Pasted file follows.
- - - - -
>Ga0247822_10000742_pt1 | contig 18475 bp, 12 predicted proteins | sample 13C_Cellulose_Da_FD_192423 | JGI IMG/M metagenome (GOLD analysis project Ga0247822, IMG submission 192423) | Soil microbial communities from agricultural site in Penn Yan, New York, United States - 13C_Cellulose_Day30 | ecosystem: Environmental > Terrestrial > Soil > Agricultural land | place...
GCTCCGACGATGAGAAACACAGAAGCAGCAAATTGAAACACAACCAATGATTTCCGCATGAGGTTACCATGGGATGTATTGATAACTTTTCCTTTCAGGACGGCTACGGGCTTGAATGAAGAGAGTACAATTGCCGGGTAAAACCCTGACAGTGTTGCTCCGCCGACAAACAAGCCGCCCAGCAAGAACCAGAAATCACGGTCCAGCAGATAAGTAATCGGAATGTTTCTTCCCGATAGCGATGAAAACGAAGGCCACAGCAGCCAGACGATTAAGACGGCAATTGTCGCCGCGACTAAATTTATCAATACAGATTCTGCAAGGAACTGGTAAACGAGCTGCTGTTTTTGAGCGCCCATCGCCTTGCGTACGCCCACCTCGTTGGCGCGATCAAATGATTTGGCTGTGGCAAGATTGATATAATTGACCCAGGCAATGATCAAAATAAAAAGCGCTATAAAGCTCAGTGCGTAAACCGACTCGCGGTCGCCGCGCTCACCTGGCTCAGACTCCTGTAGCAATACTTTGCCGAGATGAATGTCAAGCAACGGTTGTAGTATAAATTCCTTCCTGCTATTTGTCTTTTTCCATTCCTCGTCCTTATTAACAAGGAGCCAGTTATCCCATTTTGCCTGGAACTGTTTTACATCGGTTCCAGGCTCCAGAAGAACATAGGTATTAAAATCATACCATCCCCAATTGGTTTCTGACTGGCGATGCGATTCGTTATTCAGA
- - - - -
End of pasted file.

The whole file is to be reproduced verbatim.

>Ga0247822_10000742_pt1 | contig 18475 bp, 12 predicted proteins | sample 13C_Cellulose_Da_FD_192423 | JGI IMG/M metagenome (GOLD analysis project Ga0247822, IMG submission 192423) | Soil microbial communities from agricultural site in Penn Yan, New York, United States - 13C_Cellulose_Day30 | ecosystem: Environmental > Terrestrial > Soil > Agricultural land | place...
GCTCCGACGATGAGAAACACAGAAGCAGCAAATTGAAACACAACCAATGATTTCCGCATGAGGTTACCATGGGATGTATTGATAACTTTTCCTTTCAGGACGGCTACGGGCTTGAATGAAGAGAGTACAATTGCCGGGTAAAACCCTGACAGTGTTGCTCCGCCGACAAACAAGCCGCCCAGCAAGAACCAGAAATCACGGTCCAGCAGATAAGTAATCGGAATGTTTCTTCCCGATAGCGATGAAAACGAAGGCCACAGCAGCCAGACGATTAAGACGGCAATTGTCGCCGCGACTAAATTTATCAATACAGATTCTGCAAGGAACTGGTAAACGAGCTGCTGTTTTTGAGCGCCCATCGCCTTGCGTACGCCCACCTCGTTGGCGCGATCAAATGATTTGGCTGTGGCAAGATTGATATAATTGACCCAGGCAATGATCAAAATAAAAAGCGCTATAAAGCTCAGTGCGTAAACCGACTCGCGGTCGCCGCGCTCACCTGGCTCAGACTCCTGTAGCAATACTTTGCCGAGATGAATGTCAAGCAACGGTTGTAGTATAAATTCCTTCCTGCTATTTGTCTTTTTCCATTCCTCGTCCTTATTAACAAGGAGCCAGTTATCCCATTTTGCCTGGAACTGTTTTACATCGGTTCCAGGCTCCAGAAGAACATAGGTATTAAAATCATACCATCCCCAATTGGTTTCTGACTGGCGATGCGATTCGTTATTCAGA